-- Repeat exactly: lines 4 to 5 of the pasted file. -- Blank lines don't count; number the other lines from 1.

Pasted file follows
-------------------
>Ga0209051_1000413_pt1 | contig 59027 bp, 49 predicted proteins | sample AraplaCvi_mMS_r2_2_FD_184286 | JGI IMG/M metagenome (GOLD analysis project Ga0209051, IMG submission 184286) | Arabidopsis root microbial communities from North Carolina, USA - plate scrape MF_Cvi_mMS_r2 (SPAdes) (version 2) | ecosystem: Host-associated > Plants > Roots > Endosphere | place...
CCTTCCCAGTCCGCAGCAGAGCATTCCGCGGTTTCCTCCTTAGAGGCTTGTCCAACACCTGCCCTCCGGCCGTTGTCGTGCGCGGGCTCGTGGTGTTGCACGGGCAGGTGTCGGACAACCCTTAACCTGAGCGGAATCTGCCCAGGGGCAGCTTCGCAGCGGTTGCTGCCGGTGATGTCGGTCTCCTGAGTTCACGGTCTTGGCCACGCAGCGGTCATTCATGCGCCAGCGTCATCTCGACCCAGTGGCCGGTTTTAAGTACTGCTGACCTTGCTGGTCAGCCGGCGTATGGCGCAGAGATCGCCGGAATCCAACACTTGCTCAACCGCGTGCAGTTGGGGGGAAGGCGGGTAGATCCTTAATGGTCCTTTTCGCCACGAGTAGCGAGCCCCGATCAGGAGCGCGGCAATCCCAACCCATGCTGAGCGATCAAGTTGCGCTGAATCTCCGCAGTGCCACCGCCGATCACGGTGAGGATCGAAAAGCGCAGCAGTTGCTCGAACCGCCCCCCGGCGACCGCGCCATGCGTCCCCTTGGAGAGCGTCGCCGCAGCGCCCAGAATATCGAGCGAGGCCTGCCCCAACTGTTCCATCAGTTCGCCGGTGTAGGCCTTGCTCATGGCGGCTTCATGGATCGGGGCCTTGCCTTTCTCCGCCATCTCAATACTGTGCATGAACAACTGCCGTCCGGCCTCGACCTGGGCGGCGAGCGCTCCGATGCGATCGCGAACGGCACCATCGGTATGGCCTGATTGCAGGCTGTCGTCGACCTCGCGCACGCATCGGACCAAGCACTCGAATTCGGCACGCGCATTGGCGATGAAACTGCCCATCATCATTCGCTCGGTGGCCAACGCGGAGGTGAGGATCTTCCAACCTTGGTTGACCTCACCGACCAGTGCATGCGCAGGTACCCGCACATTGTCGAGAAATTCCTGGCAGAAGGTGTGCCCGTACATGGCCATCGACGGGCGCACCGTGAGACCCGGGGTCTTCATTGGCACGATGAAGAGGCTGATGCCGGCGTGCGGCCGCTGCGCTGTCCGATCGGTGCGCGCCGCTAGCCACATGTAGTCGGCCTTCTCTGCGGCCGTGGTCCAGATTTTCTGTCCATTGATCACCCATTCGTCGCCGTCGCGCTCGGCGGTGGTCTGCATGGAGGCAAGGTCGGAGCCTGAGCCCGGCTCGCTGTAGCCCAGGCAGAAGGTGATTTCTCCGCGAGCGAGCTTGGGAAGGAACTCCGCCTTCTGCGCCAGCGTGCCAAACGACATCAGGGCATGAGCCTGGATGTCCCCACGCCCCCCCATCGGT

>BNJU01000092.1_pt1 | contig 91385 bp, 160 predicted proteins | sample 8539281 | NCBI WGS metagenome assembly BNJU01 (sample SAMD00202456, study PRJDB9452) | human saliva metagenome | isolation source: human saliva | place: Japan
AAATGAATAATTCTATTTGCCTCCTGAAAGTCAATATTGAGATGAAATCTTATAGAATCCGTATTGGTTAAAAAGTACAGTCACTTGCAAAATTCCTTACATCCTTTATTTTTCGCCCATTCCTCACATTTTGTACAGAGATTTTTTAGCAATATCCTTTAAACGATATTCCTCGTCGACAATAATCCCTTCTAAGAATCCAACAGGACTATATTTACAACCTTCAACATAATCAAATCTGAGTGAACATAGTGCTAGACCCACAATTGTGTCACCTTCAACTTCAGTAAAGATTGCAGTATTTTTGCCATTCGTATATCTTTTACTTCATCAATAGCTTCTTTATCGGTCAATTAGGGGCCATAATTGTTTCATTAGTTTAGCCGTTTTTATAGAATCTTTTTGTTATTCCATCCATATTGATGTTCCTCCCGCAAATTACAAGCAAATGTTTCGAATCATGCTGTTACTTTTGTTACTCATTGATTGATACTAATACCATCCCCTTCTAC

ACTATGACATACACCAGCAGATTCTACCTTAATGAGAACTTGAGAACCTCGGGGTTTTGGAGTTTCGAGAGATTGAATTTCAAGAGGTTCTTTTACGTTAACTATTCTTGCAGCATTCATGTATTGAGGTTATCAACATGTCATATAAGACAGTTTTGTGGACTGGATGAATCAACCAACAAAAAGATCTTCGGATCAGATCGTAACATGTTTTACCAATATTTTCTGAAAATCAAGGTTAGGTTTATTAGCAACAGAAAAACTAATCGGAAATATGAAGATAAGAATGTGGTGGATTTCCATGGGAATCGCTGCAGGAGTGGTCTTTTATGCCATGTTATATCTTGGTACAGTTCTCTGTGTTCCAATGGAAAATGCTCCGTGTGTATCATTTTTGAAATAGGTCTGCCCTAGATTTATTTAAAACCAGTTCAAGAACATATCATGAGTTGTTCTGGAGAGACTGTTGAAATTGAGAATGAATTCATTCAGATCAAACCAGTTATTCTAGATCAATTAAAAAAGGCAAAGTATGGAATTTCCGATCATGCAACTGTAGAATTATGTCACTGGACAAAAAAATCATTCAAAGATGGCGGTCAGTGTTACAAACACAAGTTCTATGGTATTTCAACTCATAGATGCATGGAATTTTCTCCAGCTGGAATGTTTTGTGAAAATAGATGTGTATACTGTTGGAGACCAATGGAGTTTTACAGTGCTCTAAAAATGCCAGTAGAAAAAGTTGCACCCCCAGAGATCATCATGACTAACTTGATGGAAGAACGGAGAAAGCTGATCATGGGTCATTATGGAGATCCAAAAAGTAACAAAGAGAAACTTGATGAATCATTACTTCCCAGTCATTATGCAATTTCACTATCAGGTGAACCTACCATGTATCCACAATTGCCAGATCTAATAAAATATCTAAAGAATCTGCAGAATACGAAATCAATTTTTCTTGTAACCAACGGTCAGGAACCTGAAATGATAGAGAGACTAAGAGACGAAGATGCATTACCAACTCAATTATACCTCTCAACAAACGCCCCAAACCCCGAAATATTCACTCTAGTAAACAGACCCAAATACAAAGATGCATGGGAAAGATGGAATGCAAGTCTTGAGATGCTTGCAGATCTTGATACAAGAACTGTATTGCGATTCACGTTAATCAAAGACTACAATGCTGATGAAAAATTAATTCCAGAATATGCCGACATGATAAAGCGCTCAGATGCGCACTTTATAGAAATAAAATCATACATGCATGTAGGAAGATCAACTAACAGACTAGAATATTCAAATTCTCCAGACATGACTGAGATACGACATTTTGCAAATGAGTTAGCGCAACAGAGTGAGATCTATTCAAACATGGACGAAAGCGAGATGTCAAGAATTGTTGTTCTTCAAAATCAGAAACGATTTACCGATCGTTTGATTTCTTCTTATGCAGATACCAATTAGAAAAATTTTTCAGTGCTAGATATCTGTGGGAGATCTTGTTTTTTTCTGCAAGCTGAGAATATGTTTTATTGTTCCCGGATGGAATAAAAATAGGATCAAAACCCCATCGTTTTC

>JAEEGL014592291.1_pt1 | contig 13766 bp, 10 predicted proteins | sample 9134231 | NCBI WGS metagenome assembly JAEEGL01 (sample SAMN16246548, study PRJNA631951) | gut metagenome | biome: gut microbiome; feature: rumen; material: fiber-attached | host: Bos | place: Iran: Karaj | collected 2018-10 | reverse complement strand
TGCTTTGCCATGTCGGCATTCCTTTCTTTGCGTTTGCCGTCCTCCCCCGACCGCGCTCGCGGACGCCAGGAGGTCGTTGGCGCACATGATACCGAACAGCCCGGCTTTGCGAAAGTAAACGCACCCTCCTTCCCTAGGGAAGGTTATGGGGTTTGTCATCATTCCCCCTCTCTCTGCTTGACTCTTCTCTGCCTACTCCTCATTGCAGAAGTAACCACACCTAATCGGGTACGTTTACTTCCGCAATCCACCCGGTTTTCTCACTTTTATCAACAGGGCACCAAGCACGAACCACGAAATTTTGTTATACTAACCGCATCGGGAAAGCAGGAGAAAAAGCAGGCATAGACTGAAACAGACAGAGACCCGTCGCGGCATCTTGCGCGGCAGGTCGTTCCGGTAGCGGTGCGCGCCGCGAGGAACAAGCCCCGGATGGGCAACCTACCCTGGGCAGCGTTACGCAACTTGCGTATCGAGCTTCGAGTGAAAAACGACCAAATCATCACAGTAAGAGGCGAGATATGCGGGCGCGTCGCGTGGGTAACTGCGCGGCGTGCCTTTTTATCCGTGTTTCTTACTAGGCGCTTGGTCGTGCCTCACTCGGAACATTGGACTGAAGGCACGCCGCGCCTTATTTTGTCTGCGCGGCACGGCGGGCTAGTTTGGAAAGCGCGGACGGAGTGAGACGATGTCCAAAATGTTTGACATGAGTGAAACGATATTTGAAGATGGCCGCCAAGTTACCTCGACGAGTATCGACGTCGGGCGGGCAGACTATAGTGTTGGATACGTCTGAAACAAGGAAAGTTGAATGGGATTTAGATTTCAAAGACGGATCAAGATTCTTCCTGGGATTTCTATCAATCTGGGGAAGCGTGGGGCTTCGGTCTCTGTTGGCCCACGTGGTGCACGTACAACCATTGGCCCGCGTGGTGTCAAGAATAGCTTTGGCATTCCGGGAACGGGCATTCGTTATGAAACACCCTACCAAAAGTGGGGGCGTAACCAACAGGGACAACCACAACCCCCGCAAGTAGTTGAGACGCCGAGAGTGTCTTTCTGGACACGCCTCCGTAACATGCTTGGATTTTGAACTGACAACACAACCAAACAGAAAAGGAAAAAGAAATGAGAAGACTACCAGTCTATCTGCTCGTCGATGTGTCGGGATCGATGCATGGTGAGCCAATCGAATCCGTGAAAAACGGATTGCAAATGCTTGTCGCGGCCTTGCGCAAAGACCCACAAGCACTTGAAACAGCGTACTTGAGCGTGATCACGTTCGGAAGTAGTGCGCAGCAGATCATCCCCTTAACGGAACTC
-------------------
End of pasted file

AAATGAATAATTCTATTTGCCTCCTGAAAGTCAATATTGAGATGAAATCTTATAGAATCCGTATTGGTTAAAAAGTACAGTCACTTGCAAAATTCCTTACATCCTTTATTTTTCGCCCATTCCTCACATTTTGTACAGAGATTTTTTAGCAATATCCTTTAAACGATATTCCTCGTCGACAATAATCCCTTCTAAGAATCCAACAGGACTATATTTACAACCTTCAACATAATCAAATCTGAGTGAACATAGTGCTAGACCCACAATTGTGTCACCTTCAACTTCAGTAAAGATTGCAGTATTTTTGCCATTCGTATATCTTTTACTTCATCAATAGCTTCTTTATCGGTCAATTAGGGGCCATAATTGTTTCATTAGTTTAGCCGTTTTTATAGAATCTTTTTGTTATTCCATCCATATTGATGTTCCTCCCGCAAATTACAAGCAAATGTTTCGAATCATGCTGTTACTTTTGTTACTCATTGATTGATACTAATACCATCCCCTTCTAC

ACTATGACATACACCAGCAGATTCTACCTTAATGAGAACTTGAGAACCTCGGGGTTTTGGAGTTTCGAGAGATTGAATTTCAAGAGGTTCTTTTACGTTAACTATTCTTGCAGCATTCATGTATTGAGGTTATCAACATGTCATATAAGACAGTTTTGTGGACTGGATGAATCAACCAACAAAAAGATCTTCGGATCAGATCGTAACATGTTTTACCAATATTTTCTGAAAATCAAGGTTAGGTTTATTAGCAACAGAAAAACTAATCGGAAATATGAAGATAAGAATGTGGTGGATTTCCATGGGAATCGCTGCAGGAGTGGTCTTTTATGCCATGTTATATCTTGGTACAGTTCTCTGTGTTCCAATGGAAAATGCTCCGTGTGTATCATTTTTGAAATAGGTCTGCCCTAGATTTATTTAAAACCAGTTCAAGAACATATCATGAGTTGTTCTGGAGAGACTGTTGAAATTGAGAATGAATTCATTCAGATCAAACCAGTTATTCTAGATCAATTAAAAAAGGCAAAGTATGGAATTTCCGATCATGCAACTGTAGAATTATGTCACTGGACAAAAAAATCATTCAAAGATGGCGGTCAGTGTTACAAACACAAGTTCTATGGTATTTCAACTCATAGATGCATGGAATTTTCTCCAGCTGGAATGTTTTGTGAAAATAGATGTGTATACTGTTGGAGACCAATGGAGTTTTACAGTGCTCTAAAAATGCCAGTAGAAAAAGTTGCACCCCCAGAGATCATCATGACTAACTTGATGGAAGAACGGAGAAAGCTGATCATGGGTCATTATGGAGATCCAAAAAGTAACAAAGAGAAACTTGATGAATCATTACTTCCCAGTCATTATGCAATTTCACTATCAGGTGAACCTACCATGTATCCACAATTGCCAGATCTAATAAAATATCTAAAGAATCTGCAGAATACGAAATCAATTTTTCTTGTAACCAACGGTCAGGAACCTGAAATGATAGAGAGACTAAGAGACGAAGATGCATTACCAACTCAATTATACCTCTCAACAAACGCCCCAAACCCCGAAATATTCACTCTAGTAAACAGACCCAAATACAAAGATGCATGGGAAAGATGGAATGCAAGTCTTGAGATGCTTGCAGATCTTGATACAAGAACTGTATTGCGATTCACGTTAATCAAAGACTACAATGCTGATGAAAAATTAATTCCAGAATATGCCGACATGATAAAGCGCTCAGATGCGCACTTTATAGAAATAAAATCATACATGCATGTAGGAAGATCAACTAACAGACTAGAATATTCAAATTCTCCAGACATGACTGAGATACGACATTTTGCAAATGAGTTAGCGCAACAGAGTGAGATCTATTCAAACATGGACGAAAGCGAGATGTCAAGAATTGTTGTTCTTCAAAATCAGAAACGATTTACCGATCGTTTGATTTCTTCTTATGCAGATACCAATTAGAAAAATTTTTCAGTGCTAGATATCTGTGGGAGATCTTGTTTTTTTCTGCAAGCTGAGAATATGTTTTATTGTTCCCGGATGGAATAAAAATAGGATCAAAACCCCATCGTTTTC